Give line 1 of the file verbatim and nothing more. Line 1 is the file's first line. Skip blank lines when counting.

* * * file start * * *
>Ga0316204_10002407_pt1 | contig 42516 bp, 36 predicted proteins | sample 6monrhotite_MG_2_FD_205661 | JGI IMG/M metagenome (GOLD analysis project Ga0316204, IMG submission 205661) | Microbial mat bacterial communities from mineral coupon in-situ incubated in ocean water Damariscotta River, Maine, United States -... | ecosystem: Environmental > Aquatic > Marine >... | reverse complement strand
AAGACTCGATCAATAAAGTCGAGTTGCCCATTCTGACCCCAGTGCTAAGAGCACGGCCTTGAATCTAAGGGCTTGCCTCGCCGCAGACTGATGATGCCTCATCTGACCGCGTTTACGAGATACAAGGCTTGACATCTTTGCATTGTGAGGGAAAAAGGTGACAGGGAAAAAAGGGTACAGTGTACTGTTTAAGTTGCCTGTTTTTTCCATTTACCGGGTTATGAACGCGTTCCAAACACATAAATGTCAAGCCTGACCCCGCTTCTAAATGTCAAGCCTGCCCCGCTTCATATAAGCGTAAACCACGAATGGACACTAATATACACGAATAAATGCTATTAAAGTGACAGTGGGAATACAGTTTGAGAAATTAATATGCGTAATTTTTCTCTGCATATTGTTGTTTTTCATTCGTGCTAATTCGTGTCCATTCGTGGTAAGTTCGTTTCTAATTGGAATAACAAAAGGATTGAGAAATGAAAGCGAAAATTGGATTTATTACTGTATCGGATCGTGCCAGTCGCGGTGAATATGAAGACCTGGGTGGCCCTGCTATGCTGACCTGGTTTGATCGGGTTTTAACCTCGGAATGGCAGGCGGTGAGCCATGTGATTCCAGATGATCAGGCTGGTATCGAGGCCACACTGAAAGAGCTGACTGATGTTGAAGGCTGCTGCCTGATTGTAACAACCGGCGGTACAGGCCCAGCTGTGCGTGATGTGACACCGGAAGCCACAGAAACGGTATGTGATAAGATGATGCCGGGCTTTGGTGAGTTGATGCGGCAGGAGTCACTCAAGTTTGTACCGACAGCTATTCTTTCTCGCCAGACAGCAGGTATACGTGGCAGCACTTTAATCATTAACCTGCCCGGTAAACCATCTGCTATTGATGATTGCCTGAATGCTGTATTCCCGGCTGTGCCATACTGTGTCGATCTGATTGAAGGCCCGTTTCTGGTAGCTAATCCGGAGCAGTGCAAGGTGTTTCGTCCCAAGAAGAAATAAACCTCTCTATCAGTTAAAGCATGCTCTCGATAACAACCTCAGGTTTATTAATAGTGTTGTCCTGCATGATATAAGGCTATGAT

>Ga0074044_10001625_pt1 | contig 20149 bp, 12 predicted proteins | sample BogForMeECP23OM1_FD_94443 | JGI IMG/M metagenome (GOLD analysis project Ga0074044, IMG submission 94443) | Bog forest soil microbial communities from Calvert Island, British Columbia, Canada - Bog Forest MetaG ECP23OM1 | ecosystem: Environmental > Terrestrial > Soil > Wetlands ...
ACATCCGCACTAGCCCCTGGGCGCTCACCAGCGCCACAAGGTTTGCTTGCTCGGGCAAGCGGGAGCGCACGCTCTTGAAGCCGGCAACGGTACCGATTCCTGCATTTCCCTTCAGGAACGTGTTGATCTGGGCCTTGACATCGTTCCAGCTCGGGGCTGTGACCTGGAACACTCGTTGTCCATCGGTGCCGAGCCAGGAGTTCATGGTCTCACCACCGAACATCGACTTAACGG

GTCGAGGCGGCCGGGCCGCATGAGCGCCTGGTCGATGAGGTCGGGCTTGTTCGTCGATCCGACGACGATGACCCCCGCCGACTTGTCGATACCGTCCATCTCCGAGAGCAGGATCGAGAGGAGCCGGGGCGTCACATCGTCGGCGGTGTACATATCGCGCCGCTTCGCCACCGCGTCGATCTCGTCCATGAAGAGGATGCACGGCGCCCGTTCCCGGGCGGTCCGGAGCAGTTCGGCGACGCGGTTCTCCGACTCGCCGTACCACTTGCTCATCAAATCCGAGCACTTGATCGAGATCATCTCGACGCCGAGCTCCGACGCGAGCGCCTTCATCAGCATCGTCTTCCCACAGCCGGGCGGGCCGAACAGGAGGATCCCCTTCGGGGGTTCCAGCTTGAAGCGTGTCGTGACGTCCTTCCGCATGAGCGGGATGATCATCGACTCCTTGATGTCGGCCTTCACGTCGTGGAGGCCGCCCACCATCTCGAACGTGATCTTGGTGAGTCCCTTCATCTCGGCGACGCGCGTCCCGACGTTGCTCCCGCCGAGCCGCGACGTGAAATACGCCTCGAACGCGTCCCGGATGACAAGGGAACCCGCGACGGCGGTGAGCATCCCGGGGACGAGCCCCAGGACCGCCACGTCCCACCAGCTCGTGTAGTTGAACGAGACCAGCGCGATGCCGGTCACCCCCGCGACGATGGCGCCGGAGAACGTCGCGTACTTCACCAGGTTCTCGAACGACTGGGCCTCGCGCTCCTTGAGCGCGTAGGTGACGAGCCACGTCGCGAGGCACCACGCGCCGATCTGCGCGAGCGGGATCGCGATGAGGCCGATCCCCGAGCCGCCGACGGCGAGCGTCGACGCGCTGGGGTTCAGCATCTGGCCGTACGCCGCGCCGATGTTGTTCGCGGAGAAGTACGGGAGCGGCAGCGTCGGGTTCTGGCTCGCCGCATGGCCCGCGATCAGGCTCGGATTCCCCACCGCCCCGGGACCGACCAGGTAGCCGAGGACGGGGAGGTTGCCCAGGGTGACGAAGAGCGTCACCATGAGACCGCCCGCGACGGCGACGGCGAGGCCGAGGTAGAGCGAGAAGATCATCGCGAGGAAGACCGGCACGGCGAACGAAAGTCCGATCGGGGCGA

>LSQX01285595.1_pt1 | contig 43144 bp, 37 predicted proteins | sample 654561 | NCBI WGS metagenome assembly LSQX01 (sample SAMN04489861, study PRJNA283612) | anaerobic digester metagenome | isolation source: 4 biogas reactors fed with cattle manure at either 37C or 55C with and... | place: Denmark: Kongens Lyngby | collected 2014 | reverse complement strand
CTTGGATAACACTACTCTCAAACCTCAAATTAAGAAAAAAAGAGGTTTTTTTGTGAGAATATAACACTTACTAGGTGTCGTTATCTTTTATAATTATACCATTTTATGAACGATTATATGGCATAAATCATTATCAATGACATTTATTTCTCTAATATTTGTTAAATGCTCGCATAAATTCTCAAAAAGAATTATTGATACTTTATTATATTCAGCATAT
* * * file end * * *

>Ga0316204_10002407_pt1 | contig 42516 bp, 36 predicted proteins | sample 6monrhotite_MG_2_FD_205661 | JGI IMG/M metagenome (GOLD analysis project Ga0316204, IMG submission 205661) | Microbial mat bacterial communities from mineral coupon in-situ incubated in ocean water Damariscotta River, Maine, United States -... | ecosystem: Environmental > Aquatic > Marine >... | reverse complement strand